Now that summer’s coming to an end, that means it’s time to pull out your scarves, grab a pumpkin spice latte, and reassess your tech stocks. This series helps you decide what to do with your shares of the biggest names in tech — Apple, Alphabet, Amazon, Microsoft, Meta, Nvidia, and Tesla — known as the Magnificent Seven. Up next is EV maker Tesla.
Tesla (TSLA) has never just been about electric vehicles.
Tesla is also about futurism, environmental concerns, its CEO Elon Musk, and faith.
“I’ve called Tesla a faith-based stock, with Elon Musk being at its center,” Interactive Brokers chief strategist Steve Sosnick told Yahoo Finance. “And I will say, if you bought Tesla early, the faith has been well-rewarded.”
How is Tesla doing as the summer comes to a close? All in all, not great, but not terrible. The stock has more than doubled year to date but faltered in the past month, moving 3.5% lower.
Both optimism and pessimism radiate from experts when they talk about the future of one of the most-discussed companies in the world.
“Musk has allowed himself to be pulled in different directions, and it’s affected Tesla,” Sosnick told Yahoo Finance. “There’s an element of futurism that has always been priced into Tesla. For much of its existence, it rewarded that type of futurism. The question now is … should we be more concerned about Tesla’s present and near-term, rather than its long-term future?”
Pressure on Tesla
Near-term, there is increasing competition coming down the pike.
Though Tesla is still the “most sought-after car brand based on searches,” the company has competition coming from all sides, Insider Intelligence senior analyst Gadjo Sevilla said. In the US, General Motors (GM) and Ford (F) have both made gains in EV sales this year, though they are still behind.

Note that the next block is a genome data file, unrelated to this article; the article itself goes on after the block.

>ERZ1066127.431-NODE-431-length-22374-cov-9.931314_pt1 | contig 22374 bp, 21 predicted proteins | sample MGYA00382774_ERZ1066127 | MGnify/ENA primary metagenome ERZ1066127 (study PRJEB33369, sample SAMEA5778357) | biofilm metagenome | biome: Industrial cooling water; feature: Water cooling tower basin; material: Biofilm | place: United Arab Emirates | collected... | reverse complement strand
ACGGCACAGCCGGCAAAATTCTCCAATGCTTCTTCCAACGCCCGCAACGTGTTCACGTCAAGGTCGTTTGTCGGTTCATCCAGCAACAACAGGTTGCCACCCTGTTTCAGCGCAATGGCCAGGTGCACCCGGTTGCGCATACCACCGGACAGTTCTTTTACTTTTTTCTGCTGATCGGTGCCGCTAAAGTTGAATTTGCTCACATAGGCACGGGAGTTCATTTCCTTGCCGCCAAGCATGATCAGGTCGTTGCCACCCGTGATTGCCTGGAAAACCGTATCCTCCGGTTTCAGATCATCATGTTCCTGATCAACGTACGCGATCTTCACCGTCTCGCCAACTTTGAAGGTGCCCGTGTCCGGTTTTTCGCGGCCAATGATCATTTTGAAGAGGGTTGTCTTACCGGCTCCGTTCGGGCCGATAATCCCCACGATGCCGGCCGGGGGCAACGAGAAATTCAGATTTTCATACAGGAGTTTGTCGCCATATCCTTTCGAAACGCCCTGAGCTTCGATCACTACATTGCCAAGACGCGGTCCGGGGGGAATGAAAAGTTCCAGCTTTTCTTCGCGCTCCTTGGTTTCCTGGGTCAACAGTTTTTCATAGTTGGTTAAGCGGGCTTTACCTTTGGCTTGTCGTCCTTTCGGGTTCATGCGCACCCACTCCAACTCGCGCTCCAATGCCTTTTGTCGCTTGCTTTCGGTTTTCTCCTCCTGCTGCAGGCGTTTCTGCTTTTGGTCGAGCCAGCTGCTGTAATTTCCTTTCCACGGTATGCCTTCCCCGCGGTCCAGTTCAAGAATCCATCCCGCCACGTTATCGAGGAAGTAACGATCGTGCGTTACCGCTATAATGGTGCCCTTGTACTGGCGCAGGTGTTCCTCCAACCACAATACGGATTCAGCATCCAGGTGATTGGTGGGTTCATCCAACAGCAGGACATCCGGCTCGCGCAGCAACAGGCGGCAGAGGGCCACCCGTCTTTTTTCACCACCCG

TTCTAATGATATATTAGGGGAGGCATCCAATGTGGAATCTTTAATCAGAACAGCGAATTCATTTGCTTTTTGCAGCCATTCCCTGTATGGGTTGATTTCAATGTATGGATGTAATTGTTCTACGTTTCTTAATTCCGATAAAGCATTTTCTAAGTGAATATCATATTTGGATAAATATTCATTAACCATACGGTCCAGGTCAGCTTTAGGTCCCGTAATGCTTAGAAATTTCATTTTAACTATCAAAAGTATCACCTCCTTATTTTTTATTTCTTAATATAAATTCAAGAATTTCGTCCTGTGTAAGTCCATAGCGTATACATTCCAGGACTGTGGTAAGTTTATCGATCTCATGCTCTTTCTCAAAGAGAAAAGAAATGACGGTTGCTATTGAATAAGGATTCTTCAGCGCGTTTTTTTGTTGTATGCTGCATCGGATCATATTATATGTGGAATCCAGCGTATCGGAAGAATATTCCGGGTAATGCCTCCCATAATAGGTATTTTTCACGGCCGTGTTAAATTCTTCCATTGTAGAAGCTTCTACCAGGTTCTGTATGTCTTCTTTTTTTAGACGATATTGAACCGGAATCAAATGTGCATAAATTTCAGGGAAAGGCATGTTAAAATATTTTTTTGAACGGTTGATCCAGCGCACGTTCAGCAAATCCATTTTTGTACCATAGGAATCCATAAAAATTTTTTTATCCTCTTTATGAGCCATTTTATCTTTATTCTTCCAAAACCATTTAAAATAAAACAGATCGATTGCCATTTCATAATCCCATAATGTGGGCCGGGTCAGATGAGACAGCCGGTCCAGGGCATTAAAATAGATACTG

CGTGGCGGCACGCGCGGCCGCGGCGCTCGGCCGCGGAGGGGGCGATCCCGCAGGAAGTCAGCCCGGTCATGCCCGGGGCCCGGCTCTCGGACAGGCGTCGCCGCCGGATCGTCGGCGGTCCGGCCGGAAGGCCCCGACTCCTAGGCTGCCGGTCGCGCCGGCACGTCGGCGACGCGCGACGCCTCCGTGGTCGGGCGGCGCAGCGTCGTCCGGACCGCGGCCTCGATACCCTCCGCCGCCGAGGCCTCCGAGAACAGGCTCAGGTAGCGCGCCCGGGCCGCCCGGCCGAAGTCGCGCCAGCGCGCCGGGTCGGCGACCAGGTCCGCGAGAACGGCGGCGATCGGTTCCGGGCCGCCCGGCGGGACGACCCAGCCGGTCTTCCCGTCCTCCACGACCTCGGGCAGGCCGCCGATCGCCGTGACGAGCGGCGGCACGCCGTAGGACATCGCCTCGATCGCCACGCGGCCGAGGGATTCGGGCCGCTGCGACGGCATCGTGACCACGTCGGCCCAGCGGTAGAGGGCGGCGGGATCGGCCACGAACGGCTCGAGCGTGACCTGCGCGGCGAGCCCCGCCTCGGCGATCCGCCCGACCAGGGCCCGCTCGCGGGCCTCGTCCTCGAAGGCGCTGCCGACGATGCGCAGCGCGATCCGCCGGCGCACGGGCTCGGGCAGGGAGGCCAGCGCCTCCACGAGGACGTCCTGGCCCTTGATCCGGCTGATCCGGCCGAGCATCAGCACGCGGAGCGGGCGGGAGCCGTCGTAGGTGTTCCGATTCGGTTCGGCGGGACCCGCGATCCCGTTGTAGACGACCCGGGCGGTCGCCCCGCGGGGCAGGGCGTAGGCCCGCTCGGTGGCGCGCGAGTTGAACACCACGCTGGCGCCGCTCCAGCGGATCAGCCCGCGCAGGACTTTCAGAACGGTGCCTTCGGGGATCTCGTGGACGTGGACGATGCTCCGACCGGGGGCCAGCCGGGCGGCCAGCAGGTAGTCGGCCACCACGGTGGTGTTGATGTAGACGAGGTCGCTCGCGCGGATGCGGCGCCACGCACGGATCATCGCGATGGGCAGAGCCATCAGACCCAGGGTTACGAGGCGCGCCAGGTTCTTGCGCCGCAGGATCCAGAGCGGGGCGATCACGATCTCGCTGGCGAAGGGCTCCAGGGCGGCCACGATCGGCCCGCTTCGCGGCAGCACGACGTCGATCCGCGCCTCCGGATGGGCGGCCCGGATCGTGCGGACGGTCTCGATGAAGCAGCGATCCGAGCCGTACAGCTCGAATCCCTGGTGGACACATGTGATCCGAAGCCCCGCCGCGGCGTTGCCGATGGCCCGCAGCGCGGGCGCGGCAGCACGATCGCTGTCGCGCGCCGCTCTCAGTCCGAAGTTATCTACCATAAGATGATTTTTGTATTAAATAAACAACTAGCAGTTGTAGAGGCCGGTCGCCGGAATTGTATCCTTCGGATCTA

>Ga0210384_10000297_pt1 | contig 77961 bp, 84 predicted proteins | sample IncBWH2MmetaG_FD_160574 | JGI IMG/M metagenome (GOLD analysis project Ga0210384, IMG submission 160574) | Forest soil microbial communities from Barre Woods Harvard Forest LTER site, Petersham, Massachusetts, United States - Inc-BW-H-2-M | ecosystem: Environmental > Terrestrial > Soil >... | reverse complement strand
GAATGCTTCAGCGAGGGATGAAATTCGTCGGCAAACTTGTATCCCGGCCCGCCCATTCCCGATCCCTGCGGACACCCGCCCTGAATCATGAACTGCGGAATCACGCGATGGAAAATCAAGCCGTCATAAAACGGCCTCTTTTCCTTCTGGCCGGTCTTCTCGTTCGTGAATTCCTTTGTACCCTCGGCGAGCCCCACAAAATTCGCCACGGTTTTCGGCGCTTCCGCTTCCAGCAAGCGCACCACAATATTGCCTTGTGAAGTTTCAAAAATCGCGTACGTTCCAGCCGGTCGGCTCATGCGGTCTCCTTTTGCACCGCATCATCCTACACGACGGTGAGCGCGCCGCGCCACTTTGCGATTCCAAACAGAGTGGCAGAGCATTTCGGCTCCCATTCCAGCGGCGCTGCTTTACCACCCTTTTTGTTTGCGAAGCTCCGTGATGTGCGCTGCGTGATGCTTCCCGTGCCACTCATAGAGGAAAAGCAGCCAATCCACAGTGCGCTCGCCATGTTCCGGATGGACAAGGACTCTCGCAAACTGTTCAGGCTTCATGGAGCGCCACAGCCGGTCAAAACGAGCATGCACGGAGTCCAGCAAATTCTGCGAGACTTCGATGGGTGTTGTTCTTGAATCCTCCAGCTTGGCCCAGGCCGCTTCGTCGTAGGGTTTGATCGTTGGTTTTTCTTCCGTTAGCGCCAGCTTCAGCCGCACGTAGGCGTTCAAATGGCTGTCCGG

Additionally, Tesla’s biggest competition is coming out of China right now from a company called BYD, Sevilla said. BYD has even surpassed Tesla as the top-selling EV in the world.
“They’re not known in North America,” Sevilla said about BYD. “They’re focusing on emerging economies,” such as Africa, the Middle East, and South America.
There’s also increasing pressure on Tesla to release the Cybertruck, as the wait for the concept car to become a reality has gotten longer and longer. That moment seems to still be a ways off — and it has been a moment since investors have seen something new from Tesla.
“The whole cycle is about to catch up with them right now,” Sevilla said. “You have all these other big brands that have multiple price points on their EVs. I think the fact they missed out on launching the Cybertruck [this last year or so] is a big, big loss for them.”
What should you do with Tesla stock?
Currently, Wall Street has 22 Buy, 20 Hold, and 9 Sell ratings for Tesla.
This isn’t an Nvidia situation — there isn’t a full-fledged consensus on Tesla’s future right now.
The question for investors is: Are you paying for growth? If so, it’s worth being careful.
“You’re paying a premium now as this company is maturing, and it’s the same premium you would have paid when it was a fast-moving company,” Sosnick said. “If you look at current P/E and forward P/E, it’s the same next year, implying that earnings are not expected to grow over the coming year.”
Tesla’s trailing P/E is 72.63 and the forward P/E is 76.24, suggesting that earnings will be lower in the next four quarters than was the case in the previous four, according to data from Bloomberg.
When it comes to the uncertainty around valuation, Tesla is a victim of its own success.
“The risk I see in having a stock that’s that highly valued is if that value proposition unwinds,” Sosnick explained. “And Tesla is facing unprecedented competitive risks at a time when its chairman is involved in many other non-automotive endeavors.”
Still, Tesla is and remains a dominant EV maker in the world, with a charging network that’s ahead of competitors. That counts for something. Tesla isn’t in a tough spot so much as it’s in an odd, transitional one.
“I think, at least, for the next few years, they can see along with what they already have, without introducing anything new,” said Sevilla.